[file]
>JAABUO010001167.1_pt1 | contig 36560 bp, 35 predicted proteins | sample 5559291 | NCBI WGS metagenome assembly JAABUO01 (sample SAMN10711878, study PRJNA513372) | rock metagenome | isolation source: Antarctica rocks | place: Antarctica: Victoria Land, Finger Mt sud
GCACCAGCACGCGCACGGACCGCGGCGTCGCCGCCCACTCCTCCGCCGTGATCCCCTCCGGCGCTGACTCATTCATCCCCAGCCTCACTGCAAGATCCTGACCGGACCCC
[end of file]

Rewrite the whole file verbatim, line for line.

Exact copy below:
>JAABUO010001167.1_pt1 | contig 36560 bp, 35 predicted proteins | sample 5559291 | NCBI WGS metagenome assembly JAABUO01 (sample SAMN10711878, study PRJNA513372) | rock metagenome | isolation source: Antarctica rocks | place: Antarctica: Victoria Land, Finger Mt sud
GCACCAGCACGCGCACGGACCGCGGCGTCGCCGCCCACTCCTCCGCCGTGATCCCCTCCGGCGCTGACTCATTCATCCCCAGCCTCACTGCAAGATCCTGACCGGACCCC